Right after two big NorCal and SoCal newspapers released battling editorials on California's extreme "Parent Trigger" law -- the LA Times saying abolish it and the Sacramento Bee saying preserve it, at all costs -- the very first group of parents to use the law, at McKinley Elementary School in Compton, is now taking it to the L.A. Superior Court so a judge can decide.
Finally, the flurry of accusations and hearsay can unfold, all fancy and proper-like, in an official house of law, where lawyers can do the arguing instead of clueless Compton Unified School District officials and random charter-school proponents.
An excerpt from the lawsuit, filed by a group of McKinley parents (backed by pro bono lawyers from Kirkland & Ellis) against the district:
"Plaintiff students ("Plaintiff students") at McKinley Elementary School in the Compton Unified School District ("CUSD" or "District"), have been denied the basic educational opportunity granted them by the California Constitution. That constitutional guarantee means that the state must ensure that Plaintiff Students have equal access to a public education system that will teach them the skills they need to succeed as productive members of modern society. The constitution thus forbids the state, through its subordinate entities such as a local school district, from providing public education that falls fundamentally below prevailing statewide standards. CUSD and the CUSD Superintendent ("Defendants") in this case have failed to uphold their constitutional duty."
This lawsuit was inevitable, and will be key in determining the final wording of the law's regulations, which have yet to be passed by Governor Jerry Brown's new, more skeptical California Board of Education.
It'll likewise set a precedent for all future Parent Trigger petitions filed at failing public schools across California.
The Compton clan turned in their petition, which used over 50 percent of parents' signatures to demand that the district give up McKinley, on December 7, 2010. Since then, they've complained of an array of shady practices by district and school officials. McKinley's PTA fired back with accusations that the signatures had been gathered under false pretenses.
On January 8, two "Parent Trigger" signers filed complaints to the U.S. Department of Education's Office of Civil Rights of "lies and intimidation" by McKinley staff, in response to their Parent Trigger petition, which would turn McKinley into a charter school run by Celerity Educational Group.
The latest controversy: CUSD board members demanded that parents come to the McKinley campus and verify their signatures face-to-face last week. At least 100 parents chose to boycott the verification process, even after Superintendent Karen Frison declared a truce of sorts at a sparsely attended district board meeting.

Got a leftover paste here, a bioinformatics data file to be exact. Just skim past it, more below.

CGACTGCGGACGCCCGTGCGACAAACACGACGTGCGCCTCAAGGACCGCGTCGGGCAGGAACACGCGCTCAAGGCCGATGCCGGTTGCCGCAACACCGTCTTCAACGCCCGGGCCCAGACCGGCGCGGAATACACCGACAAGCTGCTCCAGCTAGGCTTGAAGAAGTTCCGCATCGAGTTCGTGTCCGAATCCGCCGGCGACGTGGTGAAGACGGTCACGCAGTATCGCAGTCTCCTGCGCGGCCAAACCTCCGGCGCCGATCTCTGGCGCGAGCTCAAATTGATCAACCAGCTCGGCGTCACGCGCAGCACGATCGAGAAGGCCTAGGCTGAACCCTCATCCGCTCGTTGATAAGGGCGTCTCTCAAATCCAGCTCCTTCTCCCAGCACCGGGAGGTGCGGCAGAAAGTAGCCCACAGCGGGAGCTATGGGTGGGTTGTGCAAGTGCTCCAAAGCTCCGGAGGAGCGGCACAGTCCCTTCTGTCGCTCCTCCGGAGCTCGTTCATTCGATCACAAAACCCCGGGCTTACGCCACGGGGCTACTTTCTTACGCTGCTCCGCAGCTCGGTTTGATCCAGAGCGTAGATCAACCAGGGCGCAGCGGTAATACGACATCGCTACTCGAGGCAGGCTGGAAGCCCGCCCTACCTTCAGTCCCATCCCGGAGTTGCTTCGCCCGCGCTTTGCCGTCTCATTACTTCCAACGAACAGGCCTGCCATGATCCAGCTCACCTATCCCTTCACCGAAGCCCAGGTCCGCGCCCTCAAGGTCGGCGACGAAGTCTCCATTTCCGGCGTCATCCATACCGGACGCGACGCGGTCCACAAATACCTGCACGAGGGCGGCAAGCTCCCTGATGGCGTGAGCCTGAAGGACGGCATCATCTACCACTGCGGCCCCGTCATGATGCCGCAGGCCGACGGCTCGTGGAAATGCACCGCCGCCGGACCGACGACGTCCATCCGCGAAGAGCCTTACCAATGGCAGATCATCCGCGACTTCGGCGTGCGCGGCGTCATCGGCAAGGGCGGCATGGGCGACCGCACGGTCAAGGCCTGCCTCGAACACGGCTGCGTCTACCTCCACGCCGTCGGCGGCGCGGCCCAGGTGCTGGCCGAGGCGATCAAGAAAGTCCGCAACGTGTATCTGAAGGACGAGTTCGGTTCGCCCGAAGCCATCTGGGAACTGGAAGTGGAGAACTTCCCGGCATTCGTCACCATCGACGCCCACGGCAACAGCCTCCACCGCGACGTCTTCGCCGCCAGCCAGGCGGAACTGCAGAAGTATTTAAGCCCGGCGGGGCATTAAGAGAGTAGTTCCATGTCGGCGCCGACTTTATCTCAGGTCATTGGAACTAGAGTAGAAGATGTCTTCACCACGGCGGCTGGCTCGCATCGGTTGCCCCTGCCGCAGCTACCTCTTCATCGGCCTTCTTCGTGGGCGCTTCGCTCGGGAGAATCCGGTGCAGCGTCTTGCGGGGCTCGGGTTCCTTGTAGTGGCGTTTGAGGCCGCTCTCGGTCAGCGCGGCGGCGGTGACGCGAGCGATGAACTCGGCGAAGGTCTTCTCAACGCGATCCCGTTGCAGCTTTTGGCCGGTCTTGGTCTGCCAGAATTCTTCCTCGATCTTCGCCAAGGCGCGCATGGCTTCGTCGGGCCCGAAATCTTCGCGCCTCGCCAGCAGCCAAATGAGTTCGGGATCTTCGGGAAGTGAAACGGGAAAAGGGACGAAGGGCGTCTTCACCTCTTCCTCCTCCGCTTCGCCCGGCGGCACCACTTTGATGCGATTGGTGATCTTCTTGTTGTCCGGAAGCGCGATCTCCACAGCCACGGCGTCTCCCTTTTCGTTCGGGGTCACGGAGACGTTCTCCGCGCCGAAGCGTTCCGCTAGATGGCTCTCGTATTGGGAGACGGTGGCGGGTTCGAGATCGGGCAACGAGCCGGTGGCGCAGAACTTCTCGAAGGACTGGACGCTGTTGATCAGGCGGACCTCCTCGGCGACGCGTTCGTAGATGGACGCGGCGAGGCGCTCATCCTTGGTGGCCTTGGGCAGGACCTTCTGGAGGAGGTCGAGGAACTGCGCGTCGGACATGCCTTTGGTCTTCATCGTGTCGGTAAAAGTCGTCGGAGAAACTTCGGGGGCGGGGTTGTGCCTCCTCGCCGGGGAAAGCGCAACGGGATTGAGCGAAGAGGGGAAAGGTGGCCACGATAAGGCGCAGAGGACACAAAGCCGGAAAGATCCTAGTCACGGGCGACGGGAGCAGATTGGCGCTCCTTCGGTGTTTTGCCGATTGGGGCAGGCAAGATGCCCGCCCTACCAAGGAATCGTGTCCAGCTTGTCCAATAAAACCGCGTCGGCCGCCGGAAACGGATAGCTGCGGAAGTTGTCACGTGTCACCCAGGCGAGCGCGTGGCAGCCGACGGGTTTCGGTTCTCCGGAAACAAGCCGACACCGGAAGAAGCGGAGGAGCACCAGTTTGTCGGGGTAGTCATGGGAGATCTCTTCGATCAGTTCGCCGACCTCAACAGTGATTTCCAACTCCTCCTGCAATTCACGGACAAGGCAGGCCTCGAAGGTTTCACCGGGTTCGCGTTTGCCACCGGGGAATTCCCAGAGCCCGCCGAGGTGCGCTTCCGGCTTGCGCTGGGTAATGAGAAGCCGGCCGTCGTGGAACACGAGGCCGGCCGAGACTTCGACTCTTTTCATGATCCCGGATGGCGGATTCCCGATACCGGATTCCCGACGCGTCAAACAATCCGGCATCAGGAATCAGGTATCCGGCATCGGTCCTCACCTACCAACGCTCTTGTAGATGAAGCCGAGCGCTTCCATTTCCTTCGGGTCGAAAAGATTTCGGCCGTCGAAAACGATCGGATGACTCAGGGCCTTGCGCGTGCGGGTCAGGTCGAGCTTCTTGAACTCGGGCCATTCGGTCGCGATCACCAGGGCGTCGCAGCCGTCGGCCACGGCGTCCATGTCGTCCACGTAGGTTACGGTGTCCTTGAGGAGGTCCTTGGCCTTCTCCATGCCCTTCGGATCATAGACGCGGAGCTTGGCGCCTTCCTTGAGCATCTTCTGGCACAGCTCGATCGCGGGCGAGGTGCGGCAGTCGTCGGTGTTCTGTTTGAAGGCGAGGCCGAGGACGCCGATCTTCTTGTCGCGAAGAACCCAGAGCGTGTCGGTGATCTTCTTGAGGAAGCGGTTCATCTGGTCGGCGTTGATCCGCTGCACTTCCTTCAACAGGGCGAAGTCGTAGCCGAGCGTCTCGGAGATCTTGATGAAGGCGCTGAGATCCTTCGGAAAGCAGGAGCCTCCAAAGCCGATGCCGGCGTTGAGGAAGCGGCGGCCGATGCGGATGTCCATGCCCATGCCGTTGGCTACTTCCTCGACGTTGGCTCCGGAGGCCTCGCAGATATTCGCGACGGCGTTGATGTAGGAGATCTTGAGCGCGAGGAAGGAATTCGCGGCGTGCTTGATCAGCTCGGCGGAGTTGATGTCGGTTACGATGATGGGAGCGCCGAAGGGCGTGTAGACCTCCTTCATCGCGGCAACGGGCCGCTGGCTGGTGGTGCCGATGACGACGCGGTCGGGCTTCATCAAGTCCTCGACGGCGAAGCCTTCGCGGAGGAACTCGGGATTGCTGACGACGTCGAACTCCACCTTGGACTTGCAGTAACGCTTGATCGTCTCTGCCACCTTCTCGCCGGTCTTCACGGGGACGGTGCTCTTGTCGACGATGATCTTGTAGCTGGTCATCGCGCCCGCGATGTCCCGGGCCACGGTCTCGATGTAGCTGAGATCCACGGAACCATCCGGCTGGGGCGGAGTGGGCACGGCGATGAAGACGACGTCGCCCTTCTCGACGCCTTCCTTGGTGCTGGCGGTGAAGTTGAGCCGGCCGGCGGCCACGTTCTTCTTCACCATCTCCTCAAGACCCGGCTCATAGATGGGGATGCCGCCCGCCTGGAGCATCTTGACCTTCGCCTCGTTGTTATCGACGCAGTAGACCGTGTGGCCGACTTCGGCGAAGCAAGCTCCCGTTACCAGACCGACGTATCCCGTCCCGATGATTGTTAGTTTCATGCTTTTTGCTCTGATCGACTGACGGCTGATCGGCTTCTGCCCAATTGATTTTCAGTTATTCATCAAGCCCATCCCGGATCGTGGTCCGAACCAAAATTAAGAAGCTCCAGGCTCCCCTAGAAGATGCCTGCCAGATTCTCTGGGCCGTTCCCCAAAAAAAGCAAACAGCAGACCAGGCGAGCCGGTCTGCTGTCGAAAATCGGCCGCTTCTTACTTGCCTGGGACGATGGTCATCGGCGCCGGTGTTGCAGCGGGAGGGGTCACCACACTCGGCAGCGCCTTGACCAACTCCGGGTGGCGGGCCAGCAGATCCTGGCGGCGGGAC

Parent Revolution deputy director Gabe Rose says a few parents now report having
been telephoned received a letter from the district, instructing them to schedule a make-up session. However, he says they'll continue refusing to comply.
As per today's lawsuit, a statement from McKinley parents' lead attorney, Mark Holscher:
"Today McKinley parents are standing for their constitutional rights that they had been denied. When a child is fifty times more likely to be denied a high school diploma than to go to college then their right is being violated. When a parent signs a petition and the school district does nothing but try tactic after tactic to deny that petition, then that petition and the First Amendment right mean nothing. The work of these parents will have resounding effect on parents across California."
Update: Mere hours after the lawsuit was filed, L.A. Superior Court Judge Robert O'Brien granted the Parent Trigger signers a temporary restraining order against the Compton Unified School District. Which means the superintendent's attempted face-to-face verification process is instantly cancelled and delegitimized.
That O'Brien would instantly cut down district officials is telling of his trust in the allegations. (It certainly couldn't have hurt that pro-bono giants Kirkland & Ellis were on Parent Revolution's side.)
Revolution deputy director Rose clarifies that the lawsuit asks the district to verify Parent Trigger petitions by using the least restrictive manner possible. He notes that the petitions -- which include children's names, children's birthdays, parents' names, addresses, and more -- are self-authenticating, and should not need in-person verification.
The mandate was especially shady because it required that parents either show valid California ID or admit to not having any -- a frightening prospect for an undocumented immigrant in the presence of state authorities.
Mayor Antonio Villaraigosa is getting in on the publicity fest, as well, with a statement that also manages to vet last month's lawsuit against the L.A. teachers' union, which eliminated the "last hired, first fired" layoff system.
"Recently, we had success in fighting for the fundamental right to a quality education in Los Angeles with the Superior Court's decision in Reed v. State of California. The court determined what educators everywhere already know: Disproportionate teacher layoffs have a dramatically negative effect on the way kids learn. With this decision, Los Angeles students, parents and teachers won.
I support parents everywhere who are standing up to demand better for their children and will continue to stand with the courageous Compton parents who are fighting for what all students deserve: a world-class education."